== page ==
fall on a Saturday), Queen Elizabeth II
pays tribute to Canada's Centennial in Ottawa (see excerpts
below from that
speech). The Queen would visit Expo 67 on Monday, July 3rd.
"It is a hundred years of nationhood that we
celebrate today. But let us not forget the earlier centuries of arduous labor
that came before Confederation. I am not likely to overlook the contributions
made by those British stock who came here from elsewhere in North America or who
were settlers from the old world in the new. Even more extended in time, and as
deep in impact, have been the contributions made by Canadians of French descent.
Ever since Champlain founded his Habitation at Québec -- and planted those rose
bushes around it -- this air has been sweetened with the French tongue and
French culture and sharpened with French intelligence and French resource. It is
one of the marvels of history that a society planted so precariously in the
wilderness should not only have survived but should have flourished so
triumphantly, still loyal to its past and open to everything that is new. From
all I hear, from everything I know, I am sure that the contributions of French
Canada to the life of this country as a whole will prove even ampler in the
future than they have been in the years gone by.
"Confederation has given Canada the economic
strength which has made it possible for her to help the needy countries in their
economic development; it has made it possible for Canada to provide forces to
help keep the peace where it has been threatened, and, above all, it has given
increasing power and authority to Canada's voice in world affairs. This power
and authority derives from the internal national unity and it can only be
sustained and flourish if that national unity prospers.
"From the very earliest days, the name of Canada is associated with prodigious
voyages of the seamen from Bristol and St. Malo in their tiny ships, then the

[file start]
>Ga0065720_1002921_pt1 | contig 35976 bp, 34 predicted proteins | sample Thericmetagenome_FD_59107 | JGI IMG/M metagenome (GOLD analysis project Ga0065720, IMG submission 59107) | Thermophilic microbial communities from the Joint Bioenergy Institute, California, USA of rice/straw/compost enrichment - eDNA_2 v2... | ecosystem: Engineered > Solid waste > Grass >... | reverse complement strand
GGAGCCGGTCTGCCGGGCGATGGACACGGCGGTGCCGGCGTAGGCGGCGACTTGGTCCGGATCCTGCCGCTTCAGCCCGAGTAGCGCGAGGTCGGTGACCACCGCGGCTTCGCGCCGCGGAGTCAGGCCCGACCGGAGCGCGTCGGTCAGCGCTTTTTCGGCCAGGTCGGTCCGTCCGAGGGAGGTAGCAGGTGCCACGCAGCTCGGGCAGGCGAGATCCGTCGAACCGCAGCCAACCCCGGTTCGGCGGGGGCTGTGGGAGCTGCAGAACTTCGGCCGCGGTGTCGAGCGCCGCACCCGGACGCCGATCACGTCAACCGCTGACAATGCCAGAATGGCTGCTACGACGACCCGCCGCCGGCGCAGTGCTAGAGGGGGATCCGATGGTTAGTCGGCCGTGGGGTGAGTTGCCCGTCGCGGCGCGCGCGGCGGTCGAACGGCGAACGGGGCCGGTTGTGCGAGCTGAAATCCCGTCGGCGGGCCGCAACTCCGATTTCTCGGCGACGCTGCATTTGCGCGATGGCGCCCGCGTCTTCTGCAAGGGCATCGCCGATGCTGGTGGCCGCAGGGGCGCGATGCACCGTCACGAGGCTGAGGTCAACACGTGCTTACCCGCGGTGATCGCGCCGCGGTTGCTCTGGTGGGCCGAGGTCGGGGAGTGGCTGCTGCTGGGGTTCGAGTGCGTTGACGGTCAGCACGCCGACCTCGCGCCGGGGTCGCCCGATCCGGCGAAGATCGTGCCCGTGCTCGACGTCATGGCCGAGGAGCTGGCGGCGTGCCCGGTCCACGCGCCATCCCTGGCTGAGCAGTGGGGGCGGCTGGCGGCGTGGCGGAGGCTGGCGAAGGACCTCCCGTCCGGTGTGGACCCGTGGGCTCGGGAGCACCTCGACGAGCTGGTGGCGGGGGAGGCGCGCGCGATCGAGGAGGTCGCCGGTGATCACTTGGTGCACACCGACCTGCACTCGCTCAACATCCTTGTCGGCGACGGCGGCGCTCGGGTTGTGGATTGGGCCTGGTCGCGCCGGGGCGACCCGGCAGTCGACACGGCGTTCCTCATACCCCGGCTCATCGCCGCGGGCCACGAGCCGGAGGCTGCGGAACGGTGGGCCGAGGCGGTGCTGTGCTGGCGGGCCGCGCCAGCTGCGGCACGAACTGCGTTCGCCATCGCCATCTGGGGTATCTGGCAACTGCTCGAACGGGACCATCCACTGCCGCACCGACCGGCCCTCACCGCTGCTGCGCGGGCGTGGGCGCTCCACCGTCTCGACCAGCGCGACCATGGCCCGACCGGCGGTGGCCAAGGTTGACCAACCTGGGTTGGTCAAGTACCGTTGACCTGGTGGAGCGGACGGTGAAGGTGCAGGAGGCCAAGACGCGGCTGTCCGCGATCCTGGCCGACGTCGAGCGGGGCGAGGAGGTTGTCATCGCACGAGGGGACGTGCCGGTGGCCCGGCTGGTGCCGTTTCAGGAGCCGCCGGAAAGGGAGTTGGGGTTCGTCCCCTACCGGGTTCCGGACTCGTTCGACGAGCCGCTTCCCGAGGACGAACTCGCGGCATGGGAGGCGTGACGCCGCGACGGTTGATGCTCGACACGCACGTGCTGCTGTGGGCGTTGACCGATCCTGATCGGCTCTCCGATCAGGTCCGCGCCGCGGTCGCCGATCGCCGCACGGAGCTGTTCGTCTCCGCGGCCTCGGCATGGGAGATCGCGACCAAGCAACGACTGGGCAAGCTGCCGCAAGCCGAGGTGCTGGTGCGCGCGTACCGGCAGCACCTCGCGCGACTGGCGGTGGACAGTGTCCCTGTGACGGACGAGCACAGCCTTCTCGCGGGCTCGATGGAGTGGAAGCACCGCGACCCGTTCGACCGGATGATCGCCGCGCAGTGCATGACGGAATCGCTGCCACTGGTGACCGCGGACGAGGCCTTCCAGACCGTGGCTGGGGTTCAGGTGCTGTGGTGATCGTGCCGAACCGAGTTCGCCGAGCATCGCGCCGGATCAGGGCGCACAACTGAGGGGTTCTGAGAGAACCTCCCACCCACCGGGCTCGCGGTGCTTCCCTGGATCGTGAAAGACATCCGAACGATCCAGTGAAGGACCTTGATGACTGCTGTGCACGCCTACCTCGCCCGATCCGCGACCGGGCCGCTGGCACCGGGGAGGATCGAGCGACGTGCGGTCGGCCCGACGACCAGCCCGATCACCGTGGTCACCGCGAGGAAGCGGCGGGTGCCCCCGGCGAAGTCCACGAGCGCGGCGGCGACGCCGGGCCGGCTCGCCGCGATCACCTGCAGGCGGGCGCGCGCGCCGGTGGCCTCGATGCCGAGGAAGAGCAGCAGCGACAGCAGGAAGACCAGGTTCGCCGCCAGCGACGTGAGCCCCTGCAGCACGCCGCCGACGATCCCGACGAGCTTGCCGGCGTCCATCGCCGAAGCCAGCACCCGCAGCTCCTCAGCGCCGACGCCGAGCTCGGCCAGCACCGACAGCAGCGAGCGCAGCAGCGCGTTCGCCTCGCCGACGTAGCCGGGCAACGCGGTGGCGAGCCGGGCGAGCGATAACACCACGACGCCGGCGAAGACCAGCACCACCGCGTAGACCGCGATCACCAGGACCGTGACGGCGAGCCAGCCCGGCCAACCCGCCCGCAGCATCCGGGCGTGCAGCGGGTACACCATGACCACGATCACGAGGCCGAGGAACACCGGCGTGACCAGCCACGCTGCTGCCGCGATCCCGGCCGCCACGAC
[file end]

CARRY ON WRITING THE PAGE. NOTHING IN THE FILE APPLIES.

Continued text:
explorers who went by canoe up the Ottawa to the Great Lakes and along the
waterways of the Middle West to the Rockies and beyond. With the beginning of
this new century the whole Canadian nation embarks on another great voyage. May
it bring peace and prosperity, happiness and harmony and a just reward for the
work and endeavor of each one of you." - Queen Elizabeth II
1968: Under the banner, "Festival Canada",
format showcases multicultural and professional concerts held on the front lawn
of Parliament Hill that would include a nationally televised show. For the month
of July, the National Capital Region throws the spotlight on cultural, artistic
and sport activities. Involvement included the various municipalities and
voluntary organizations. "Festival Canada" was cancelled in 1976 but reactivated
1980: Yet another new format by the National
Committee, this one stressing more local celebrations across Canada with cash
being injected to promote popular and amateur activities organized by volunteer
groups. This approach was adopted again in 1981 but this time 15 major cities
across Canada would include a "fireworks" display.
October 27, 1982: "Dominion Day" (July 1) became
1985: Throughout the nation, Canada Day Committees help
plan, organize and coordinate celebrations for July 1.
1990: Queen Elizabeth II celebrates Canada Day.
Photo credit ©